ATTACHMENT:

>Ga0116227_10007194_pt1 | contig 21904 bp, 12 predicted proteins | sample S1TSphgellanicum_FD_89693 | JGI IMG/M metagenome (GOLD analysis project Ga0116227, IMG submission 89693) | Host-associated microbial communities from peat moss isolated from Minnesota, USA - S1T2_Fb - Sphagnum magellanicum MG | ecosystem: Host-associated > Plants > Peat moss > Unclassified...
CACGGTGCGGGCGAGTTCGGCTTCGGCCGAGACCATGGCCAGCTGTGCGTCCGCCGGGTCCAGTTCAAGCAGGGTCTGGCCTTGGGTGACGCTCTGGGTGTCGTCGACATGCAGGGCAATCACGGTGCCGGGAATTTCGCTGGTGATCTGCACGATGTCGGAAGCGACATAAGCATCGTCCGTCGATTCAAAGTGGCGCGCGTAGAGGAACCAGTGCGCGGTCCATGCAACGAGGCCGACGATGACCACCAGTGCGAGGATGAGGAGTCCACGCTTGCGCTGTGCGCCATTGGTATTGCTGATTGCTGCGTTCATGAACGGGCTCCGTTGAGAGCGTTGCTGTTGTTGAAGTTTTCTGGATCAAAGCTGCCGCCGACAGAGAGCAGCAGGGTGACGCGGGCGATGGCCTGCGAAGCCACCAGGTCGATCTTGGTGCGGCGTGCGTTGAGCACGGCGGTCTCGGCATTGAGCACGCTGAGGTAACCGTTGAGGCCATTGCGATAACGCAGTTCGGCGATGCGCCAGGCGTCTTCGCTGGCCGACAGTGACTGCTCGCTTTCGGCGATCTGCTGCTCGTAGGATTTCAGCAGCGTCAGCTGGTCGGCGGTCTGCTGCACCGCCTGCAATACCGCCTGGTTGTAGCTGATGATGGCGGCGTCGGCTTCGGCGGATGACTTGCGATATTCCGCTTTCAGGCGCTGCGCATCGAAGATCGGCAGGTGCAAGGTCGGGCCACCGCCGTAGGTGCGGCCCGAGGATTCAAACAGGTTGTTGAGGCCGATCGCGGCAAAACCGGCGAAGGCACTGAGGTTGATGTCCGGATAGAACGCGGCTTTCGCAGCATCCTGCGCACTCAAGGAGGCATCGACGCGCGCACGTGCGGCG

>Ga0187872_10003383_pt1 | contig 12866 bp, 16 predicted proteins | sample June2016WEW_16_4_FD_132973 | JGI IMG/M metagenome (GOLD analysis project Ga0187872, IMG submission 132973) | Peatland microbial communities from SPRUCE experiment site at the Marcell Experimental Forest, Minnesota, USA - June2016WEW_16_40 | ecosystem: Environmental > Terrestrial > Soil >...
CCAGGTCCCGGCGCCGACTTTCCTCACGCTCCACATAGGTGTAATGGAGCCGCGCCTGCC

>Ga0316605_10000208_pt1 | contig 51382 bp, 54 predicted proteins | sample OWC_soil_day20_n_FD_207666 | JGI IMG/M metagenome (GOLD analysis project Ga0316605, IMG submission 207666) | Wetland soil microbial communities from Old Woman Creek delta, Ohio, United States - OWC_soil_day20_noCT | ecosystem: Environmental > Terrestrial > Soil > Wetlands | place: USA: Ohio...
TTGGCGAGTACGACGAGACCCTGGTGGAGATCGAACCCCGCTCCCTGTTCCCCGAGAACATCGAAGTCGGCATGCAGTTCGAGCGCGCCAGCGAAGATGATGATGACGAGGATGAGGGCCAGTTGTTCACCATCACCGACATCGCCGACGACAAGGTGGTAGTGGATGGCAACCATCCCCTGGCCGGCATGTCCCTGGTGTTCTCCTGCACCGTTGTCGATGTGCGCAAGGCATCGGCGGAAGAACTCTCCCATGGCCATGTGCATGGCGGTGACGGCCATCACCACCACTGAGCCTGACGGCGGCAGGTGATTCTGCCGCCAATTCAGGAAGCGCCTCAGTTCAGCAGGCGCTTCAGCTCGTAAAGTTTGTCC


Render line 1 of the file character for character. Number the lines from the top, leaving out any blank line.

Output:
>Ga0116227_10007194_pt1 | contig 21904 bp, 12 predicted proteins | sample S1TSphgellanicum_FD_89693 | JGI IMG/M metagenome (GOLD analysis project Ga0116227, IMG submission 89693) | Host-associated microbial communities from peat moss isolated from Minnesota, USA - S1T2_Fb - Sphagnum magellanicum MG | ecosystem: Host-associated > Plants > Peat moss > Unclassified...